The plot mostly follows a "monster of the day" format that takes up much of the show's run with Usagi stumbling upon the monster's plot, transforming to combat them, often getting herself in trouble, having Tuxedo Mask save her in the nick of time and then uses her powers to finish off the monster. Later episodes do slightly pick up in quality when revelations concerning the origins of Usagi and her friends come to light and the stakes are raised with Beryl trying to further her plans. But the series still resorts to monster of the day plots for many of its episodes and milks enough deus ex machina in thwarting perilous situations that Usagi and the other Sailor Senshi get themselves into. Pretty much, the series is very predictable with its plot developments if you've seen your fair share of anime.
Visually, Toei was obviously running Sailor Moon on a limited budget with the reused animated frames, underwhelming action scenes, minimal detail on scenery and plain-looking character designs. The soundtrack isn't much better as much of it consists of bland and low-key tracks that don't do too well at effectively capturing the mood and tension within Sailor Moon's key scenes. I might get quite a bit of flak for this from purists, but I much preferred DIC's soundtrack to Sailor Moon since it at least attempted to capture some sort of mood during key scenes in spite of how cheesy it is nowadays.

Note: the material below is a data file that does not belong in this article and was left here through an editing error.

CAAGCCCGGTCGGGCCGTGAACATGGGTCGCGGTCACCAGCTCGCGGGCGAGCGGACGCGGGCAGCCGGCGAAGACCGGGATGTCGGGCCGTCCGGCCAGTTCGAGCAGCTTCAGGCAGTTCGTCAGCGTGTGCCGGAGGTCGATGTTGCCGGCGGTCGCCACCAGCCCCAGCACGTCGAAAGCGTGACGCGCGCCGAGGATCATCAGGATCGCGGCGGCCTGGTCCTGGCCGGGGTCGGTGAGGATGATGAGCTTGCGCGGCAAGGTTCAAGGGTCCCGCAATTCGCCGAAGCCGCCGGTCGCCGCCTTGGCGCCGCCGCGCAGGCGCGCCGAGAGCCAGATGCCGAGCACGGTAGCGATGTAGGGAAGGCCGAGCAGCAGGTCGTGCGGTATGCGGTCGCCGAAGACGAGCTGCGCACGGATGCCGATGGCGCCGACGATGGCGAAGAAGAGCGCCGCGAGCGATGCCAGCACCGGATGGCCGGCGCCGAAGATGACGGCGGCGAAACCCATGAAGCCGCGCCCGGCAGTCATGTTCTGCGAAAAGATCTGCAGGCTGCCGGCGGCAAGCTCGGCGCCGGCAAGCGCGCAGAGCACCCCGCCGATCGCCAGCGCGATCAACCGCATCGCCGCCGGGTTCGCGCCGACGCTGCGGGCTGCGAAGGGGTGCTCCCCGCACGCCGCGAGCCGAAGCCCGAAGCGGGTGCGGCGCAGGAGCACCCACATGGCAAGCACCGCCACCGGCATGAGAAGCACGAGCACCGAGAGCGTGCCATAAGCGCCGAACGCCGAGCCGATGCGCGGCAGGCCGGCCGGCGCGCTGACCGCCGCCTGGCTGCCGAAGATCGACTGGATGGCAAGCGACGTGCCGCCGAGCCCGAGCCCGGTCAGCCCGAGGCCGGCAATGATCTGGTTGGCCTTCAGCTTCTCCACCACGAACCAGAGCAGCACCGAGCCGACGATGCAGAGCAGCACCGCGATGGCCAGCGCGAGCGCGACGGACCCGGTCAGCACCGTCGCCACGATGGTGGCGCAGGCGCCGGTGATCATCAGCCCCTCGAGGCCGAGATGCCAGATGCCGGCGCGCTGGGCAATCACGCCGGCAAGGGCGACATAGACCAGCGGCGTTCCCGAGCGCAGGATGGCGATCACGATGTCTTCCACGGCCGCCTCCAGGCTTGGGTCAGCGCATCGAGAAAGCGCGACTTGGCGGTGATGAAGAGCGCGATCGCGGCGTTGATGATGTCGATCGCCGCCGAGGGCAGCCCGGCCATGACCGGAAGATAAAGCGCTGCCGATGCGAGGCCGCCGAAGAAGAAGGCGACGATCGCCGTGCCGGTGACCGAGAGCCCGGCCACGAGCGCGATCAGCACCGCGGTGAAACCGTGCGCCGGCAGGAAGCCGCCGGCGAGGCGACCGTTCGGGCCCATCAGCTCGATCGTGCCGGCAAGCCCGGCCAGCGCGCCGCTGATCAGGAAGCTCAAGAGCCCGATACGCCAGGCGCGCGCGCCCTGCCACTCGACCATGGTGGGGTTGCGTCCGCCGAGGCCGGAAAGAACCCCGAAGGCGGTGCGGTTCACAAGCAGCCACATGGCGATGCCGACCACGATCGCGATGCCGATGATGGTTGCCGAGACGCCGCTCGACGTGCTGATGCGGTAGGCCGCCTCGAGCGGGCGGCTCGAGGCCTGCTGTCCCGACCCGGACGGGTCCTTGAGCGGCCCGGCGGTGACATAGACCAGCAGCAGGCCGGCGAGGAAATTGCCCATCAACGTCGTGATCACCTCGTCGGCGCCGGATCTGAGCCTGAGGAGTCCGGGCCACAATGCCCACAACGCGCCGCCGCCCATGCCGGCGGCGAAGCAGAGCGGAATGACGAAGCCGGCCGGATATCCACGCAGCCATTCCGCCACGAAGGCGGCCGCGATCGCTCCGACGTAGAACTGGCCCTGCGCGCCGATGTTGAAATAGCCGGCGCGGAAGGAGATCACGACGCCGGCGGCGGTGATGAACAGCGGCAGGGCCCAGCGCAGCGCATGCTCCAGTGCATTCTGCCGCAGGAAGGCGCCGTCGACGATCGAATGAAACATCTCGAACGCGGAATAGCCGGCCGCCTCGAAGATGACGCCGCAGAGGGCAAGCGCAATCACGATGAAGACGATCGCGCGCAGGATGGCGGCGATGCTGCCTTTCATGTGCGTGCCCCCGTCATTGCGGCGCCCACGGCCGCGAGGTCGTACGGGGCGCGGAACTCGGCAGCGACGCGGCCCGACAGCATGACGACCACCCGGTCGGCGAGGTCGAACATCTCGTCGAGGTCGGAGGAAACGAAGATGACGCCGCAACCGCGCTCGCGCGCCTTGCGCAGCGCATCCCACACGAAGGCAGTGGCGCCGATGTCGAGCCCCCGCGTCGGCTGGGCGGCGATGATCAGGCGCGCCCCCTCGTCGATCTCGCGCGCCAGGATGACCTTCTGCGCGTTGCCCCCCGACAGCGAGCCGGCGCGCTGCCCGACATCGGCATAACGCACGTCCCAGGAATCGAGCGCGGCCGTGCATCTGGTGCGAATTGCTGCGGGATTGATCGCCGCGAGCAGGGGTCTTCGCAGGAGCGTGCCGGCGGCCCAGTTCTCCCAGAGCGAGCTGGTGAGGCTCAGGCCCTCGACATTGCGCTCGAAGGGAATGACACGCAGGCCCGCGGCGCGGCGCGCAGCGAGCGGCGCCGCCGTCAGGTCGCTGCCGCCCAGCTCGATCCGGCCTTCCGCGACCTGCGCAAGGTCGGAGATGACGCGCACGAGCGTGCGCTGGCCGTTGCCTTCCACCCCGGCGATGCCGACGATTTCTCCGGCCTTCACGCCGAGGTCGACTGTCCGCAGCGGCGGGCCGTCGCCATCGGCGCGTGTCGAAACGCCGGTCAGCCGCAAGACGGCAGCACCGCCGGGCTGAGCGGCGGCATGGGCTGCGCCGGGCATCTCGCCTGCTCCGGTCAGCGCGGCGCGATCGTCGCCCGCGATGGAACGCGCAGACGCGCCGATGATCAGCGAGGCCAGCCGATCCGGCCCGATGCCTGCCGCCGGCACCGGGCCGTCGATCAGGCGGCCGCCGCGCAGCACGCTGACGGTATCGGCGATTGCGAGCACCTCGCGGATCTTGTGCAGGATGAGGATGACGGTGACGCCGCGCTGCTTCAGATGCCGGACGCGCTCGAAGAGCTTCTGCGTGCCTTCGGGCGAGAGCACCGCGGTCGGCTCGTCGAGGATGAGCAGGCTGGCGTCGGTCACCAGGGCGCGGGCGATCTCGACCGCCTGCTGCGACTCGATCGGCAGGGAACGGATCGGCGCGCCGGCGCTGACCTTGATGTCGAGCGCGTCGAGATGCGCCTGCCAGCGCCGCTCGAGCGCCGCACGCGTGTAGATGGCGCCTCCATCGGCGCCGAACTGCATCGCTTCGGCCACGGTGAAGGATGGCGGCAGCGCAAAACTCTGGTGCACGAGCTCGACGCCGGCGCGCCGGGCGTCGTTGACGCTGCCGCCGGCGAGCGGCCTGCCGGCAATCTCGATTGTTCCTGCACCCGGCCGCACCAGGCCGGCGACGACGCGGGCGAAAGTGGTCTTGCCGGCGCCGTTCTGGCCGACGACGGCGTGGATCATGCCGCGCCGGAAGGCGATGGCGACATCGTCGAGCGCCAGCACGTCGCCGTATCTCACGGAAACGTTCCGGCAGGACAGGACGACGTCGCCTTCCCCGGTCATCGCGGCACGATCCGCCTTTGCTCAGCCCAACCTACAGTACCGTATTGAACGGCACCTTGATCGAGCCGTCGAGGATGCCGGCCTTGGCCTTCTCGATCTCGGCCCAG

Overall, I suppose I don't get what makes Sailor Moon all that popular with fans. Sure it popularized magical girl titles. But the character archetypes and storytelling tropes within it haven't aged well and are a common occurrence in many modern magical girl titles, a number of whom offering better fleshing out of their premise and characters than Sailor Moon, like Cardcaptor Sakura and Princess Tutu. I would sooner recommend those titles and a number of other modern magical girl titles than Sailor Moon and I don't feel pressed to dig into the later seasons of the franchise anytime soon. read more
Season One of Sailor Moon encompasses the best and worst of the entire Sailor Moon franchise.
Sailor Moon introduces us to Usagi at her most comedic: she is not only the heroine but the comic relief of her own show. Over the course of the season we are introduced to Luna, Sailor Mercury, Sailor Mars, Sailor Jupiter and finally Sailor Venus and Artemis.